New Block Plane

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Forum topic by BerBer5985 posted 12-15-2011 12:19 AM 1774 views 0 times favorited 3 replies Add to Favorites Watch
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445 posts in 2659 days

12-15-2011 12:19 AM

I’ve been eyeing a new block plane. I have a Stanley 60 1/2 that is in good shape, but it just doesn’t cut like I want it to for some reason and I’ve been thinking it would be nice to have a new block plane. I also do not own a shoulder or rabbet plane. I like doing dovetails but I’ve split out some dovetail pins trying to trim with a block or bench plane. I’ve read some awesome reviews on the Veritas Skew Block plane which seems to be a low-angle, adjustable mouth, rabbeting block plane with a nicker, fence, etc that will help with end grain. I think this might solve a few problems for now until I have the funds to buy a dedicated shoulder and rabbet plane. I also want the veritas plow plane too, but this plane would be more useful. I’m also going to attempt my first workbench build as the rockwell jawhorse I’ve been using for everything just isn’t cutting for hand planing anything really. I’m going to do mortise and tenon and it’d be nice to have a plane to trim those up. Now, they come in left and right hand. Does it pay to save up and get both, or can I get by just fine with the right hand (I assume for right handed people planing right to left.) I looked at the LN version too but the veritas seemed to be more feature packed for less money.

-- Greg, Owner, Quality Carpet One,

3 replies so far

View cellophane's profile


42 posts in 2747 days

#1 posted 12-15-2011 01:03 AM

I would buy a shoulder plane before the skew plane but that’s me. The skew is nice for cleaning up endgrain however and I don’t think you can go wrong with one. I don’t personally own one (yet) but it is definately on my list.

How is your stanley tuned up? Is it one of the new ones or an older plane? I bought one of the new ones rather than messing with the eBay waiting game and it took a lot of work to true up the sole to a point where I was ok with it. It still needs more but for now it works fine enough.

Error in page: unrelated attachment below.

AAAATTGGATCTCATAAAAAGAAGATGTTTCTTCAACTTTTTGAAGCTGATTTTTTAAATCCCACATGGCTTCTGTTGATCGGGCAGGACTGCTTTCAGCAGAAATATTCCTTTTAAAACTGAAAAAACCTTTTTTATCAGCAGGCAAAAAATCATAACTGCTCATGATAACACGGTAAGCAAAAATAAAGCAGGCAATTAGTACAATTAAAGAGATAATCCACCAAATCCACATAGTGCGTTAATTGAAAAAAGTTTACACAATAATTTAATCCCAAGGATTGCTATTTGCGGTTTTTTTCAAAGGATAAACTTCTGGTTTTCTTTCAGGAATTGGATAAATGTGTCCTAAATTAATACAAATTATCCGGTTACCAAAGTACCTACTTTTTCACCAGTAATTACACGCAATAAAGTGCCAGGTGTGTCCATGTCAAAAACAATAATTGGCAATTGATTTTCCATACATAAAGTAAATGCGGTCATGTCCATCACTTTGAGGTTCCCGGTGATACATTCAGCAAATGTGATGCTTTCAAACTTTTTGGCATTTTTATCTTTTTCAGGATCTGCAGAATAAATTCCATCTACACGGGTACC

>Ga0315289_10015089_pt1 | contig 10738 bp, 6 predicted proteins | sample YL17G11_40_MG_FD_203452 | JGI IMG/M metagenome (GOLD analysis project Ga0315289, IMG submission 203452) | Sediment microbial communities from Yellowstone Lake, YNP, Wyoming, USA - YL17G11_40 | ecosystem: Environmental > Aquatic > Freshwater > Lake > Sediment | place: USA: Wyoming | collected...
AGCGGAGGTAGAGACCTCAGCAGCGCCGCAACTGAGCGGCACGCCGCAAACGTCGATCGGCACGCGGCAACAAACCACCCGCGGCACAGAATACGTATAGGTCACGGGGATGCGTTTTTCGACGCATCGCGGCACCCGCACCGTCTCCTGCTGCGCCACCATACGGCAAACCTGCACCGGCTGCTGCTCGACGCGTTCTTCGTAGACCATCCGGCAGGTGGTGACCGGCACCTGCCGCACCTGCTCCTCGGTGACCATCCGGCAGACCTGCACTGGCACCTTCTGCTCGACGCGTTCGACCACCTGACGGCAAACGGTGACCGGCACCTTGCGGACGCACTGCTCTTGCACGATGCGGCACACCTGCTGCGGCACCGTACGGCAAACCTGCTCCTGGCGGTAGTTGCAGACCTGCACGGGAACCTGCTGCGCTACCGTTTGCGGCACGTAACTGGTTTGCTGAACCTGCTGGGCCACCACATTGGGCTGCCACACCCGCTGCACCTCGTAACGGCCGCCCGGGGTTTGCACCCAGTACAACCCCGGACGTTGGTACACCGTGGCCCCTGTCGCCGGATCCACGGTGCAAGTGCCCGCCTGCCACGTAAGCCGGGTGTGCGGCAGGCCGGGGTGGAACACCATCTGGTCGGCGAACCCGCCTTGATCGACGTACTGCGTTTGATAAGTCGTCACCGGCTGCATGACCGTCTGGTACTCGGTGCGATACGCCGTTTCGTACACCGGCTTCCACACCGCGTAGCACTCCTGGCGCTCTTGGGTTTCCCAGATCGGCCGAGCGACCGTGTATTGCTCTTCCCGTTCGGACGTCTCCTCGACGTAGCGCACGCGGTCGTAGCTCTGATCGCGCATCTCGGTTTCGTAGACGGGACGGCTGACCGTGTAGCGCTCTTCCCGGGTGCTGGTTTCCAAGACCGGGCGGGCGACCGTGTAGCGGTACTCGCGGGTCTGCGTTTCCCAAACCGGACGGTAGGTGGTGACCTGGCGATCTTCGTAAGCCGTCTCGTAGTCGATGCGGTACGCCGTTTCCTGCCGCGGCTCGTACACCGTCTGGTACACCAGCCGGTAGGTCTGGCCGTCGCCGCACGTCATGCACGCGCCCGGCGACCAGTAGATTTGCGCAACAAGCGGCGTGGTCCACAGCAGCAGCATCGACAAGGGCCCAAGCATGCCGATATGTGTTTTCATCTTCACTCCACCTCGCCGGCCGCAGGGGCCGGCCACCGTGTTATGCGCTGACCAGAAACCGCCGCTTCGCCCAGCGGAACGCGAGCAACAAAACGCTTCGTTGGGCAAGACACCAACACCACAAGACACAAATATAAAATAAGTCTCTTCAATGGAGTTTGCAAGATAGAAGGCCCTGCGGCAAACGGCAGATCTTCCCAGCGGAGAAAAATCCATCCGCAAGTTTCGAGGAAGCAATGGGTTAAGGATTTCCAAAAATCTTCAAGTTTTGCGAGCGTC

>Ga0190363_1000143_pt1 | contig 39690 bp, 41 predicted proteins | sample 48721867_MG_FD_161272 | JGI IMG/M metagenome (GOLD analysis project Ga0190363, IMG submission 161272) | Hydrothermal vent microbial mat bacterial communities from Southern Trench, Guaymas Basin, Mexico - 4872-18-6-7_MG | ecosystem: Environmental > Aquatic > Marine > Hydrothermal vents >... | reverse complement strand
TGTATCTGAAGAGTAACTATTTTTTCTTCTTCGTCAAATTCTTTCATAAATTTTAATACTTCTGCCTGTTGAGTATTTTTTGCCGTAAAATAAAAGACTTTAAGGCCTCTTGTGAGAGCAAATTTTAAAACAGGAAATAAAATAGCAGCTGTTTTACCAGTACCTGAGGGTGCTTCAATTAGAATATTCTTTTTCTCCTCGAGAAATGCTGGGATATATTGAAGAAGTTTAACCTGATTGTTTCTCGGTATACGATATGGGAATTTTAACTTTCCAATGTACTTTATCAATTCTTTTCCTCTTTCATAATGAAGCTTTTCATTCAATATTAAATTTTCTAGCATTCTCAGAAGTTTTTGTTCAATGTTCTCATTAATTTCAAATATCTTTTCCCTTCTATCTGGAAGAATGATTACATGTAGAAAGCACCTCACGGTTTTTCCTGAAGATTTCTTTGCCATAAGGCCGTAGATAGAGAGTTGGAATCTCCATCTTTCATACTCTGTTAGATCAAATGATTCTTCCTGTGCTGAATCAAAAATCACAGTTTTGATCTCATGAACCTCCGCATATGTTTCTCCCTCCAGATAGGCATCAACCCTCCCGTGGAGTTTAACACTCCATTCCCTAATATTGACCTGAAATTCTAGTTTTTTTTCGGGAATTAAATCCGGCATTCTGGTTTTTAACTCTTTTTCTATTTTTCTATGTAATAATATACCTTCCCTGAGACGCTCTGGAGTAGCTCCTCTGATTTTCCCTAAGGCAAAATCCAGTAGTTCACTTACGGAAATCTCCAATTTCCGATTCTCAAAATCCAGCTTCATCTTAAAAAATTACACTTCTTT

You might also try chisels for cleaning dovetails & tenons. A little more learning curve but it is pretty satisfying to do.

View drfunk's profile


223 posts in 2915 days

#2 posted 12-15-2011 02:38 AM

The skew is nice for cutting cross-grain shoulders – but also works fine for cleaning up cheeks. I have both L & R, but I really think one or the other would work fine.

A shoulder plane is definitely more ideal for mortise and tenon work. Shoulders are usually so narrow that a wide plane like a 140 skew plane would be hard to keep level. Also since you want to come at the shoulder from both directions you need a plane that rabbets on both sides – which a single 140 cannot do.

How are your sharpening skills? A 60 1/2 is a fine plane that should serve you well. The most likely reasons for blowout are a dull blade or the wrong approach direction.

A cheap plane that is a real winner in my book is the Veritas Apron Plane. Dang if I don’t reach for that one a lot. Even for shooting small pieces sometimes.

View andrewr79's profile


36 posts in 2590 days

#3 posted 12-18-2011 11:04 AM


I went down this route – first one didn’t work, so got another. Then I learnt to tune a plane and that first one took under an hour to go from a poor performer to something that’s a pleasure to use.

Simple really – lap the sole flat and wax it, make sure the back of the blade is flat before you sharpen the bevel, make sure the lever cap meets the blade squarely to stop chatter and it should be a different plane. I’ve got a $15 Trojan block that can now take paper thin shavings almost as well as a $160 record can because of the little bit of TLC it got.

-- Visit my blog @ to see what I've been up to

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